However, Suthers's office adds that "we will likely appeal because of the implications this ruling may have on other non-marijuana cases. Well-established retroactivity law in Colorado indicates that statutory changes are prospective only unless the General Assembly or the voters have clearly indicated an intent to require such retroactive application. That was not the case with Amendment 64."

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Kathleen Chippi.
Marijuana advocate Kathleen Chippi has her own take. In a response sent to Westword, she argues that Vicente "is either clueless or still marketing how wonderful A64 is even when the courts make these rulings that show how little A64 changed. His statement doesn't even make sense. No one in Colorado went to jail for a two ounces or less since 1975. Penalty: $100 ticket. How do hundreds of people end up in jail over a one-ounce petty offense? They don't."

But if Chippi agrees with Suthers on this point, she's aghast at the notion of a possible appeal. "Why waste the time and money?" she asks, adding, "It affects almost no one expect the girl whose case they ruled on, and she had additional non-pot charges."

Here's the complete Court of Appeals ruling.

Court of Appeals Amendment 64 Decision

Send your story tips to the author, Michael Roberts.

More from our Marijuana archive circa March 13: "Recreational marijuana smoking a firing offense? Colorado Bar Association says 'yes.'"

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10 comments
KathleenChippi
KathleenChippi topcommenter

I hate to be right about lying liars like the A64 SCAMpaigner's but my compliant filed with Stan Garnett against the SCAMpaign for LYING to the voters looks more credible every month that passes.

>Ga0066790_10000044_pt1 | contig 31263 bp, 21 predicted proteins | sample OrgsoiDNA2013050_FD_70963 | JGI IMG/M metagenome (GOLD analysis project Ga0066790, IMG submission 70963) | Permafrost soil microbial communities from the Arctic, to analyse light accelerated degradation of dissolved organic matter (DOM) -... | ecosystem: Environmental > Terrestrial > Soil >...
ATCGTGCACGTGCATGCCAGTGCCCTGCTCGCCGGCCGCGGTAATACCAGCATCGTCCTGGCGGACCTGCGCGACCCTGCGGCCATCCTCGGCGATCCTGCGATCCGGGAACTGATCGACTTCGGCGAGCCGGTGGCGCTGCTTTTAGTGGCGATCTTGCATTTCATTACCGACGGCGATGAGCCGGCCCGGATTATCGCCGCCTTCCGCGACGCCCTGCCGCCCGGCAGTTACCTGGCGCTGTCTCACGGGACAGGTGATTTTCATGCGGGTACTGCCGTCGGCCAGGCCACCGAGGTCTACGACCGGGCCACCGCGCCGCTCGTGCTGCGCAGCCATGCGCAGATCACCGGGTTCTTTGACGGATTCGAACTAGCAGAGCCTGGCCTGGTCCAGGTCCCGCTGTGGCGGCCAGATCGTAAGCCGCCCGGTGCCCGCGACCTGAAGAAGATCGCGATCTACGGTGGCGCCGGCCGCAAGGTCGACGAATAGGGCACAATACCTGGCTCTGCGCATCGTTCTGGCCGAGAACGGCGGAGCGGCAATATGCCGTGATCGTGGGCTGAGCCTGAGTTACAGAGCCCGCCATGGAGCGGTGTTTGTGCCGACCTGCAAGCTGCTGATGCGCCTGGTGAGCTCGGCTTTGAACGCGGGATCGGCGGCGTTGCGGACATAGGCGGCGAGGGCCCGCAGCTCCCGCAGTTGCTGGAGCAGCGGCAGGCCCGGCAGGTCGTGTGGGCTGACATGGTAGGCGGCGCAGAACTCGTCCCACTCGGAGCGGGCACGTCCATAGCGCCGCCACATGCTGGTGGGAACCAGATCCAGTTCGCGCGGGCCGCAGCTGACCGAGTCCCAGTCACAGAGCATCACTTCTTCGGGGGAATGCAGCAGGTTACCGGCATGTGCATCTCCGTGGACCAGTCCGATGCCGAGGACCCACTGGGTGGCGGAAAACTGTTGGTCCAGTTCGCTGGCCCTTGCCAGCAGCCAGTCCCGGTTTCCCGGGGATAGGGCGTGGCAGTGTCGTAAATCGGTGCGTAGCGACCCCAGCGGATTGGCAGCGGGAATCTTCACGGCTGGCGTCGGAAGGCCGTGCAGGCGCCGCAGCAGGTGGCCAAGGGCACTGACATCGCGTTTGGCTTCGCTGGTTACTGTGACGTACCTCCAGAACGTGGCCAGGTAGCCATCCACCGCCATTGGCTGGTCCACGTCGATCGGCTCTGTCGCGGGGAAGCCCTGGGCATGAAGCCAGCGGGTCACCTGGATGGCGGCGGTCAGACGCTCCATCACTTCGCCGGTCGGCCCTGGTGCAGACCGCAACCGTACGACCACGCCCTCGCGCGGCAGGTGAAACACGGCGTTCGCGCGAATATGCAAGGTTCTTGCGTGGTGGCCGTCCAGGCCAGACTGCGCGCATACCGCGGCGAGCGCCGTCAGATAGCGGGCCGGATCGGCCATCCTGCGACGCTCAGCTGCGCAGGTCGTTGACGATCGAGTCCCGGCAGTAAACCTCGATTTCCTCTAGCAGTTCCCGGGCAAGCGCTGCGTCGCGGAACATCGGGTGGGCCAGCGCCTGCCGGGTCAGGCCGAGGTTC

Notice the court also agrees MJ is merely "decriminalized" -- not "legalized" in their opinion.   

Nothing like having the states top prosecutor and the judges on the second highest court agree with your interpretation--a great bday gift. 

DonkeyHotay
DonkeyHotay topcommenter

Lyin' Brian Vicente is an idiot blowing his own cock.


The ruling is de rigueur and inconsequential, for the following reasons:


1) possession of a pathetic ounce of pot was already a NO JAIL summary offense prior to that piece of shit A64. In fact, while A64 only allows 1 (one) pathetic ounce, and only for those 21 or older, the prior statute allowed up to 2 (two) ounces for anyone of any age with only a summary fine.


2) it isn't retroactive to all cases / convictions prior to A64's implementation, only to those cases that were not yet fully adjudicated, such as those pending prosecution or pending appeal, since open appeals stay the final conviction until the appeals are over.


Fuck you lying Brian Vicente, fuck you mendacious Mason Tvert, and fuck that worthless piece of shit A64 that you prevaricating scumbags stained and desecrated upon the Colorado Constitution.

Monkey
Monkey

Under an ounce of any controlled substance should be a petty offense at most. The current penalties don't fit the crime, that's why many believe our drug laws are inhumane, and considered cruel and unusual punishment. Possession laws were created to increase police power, not to increase public safety.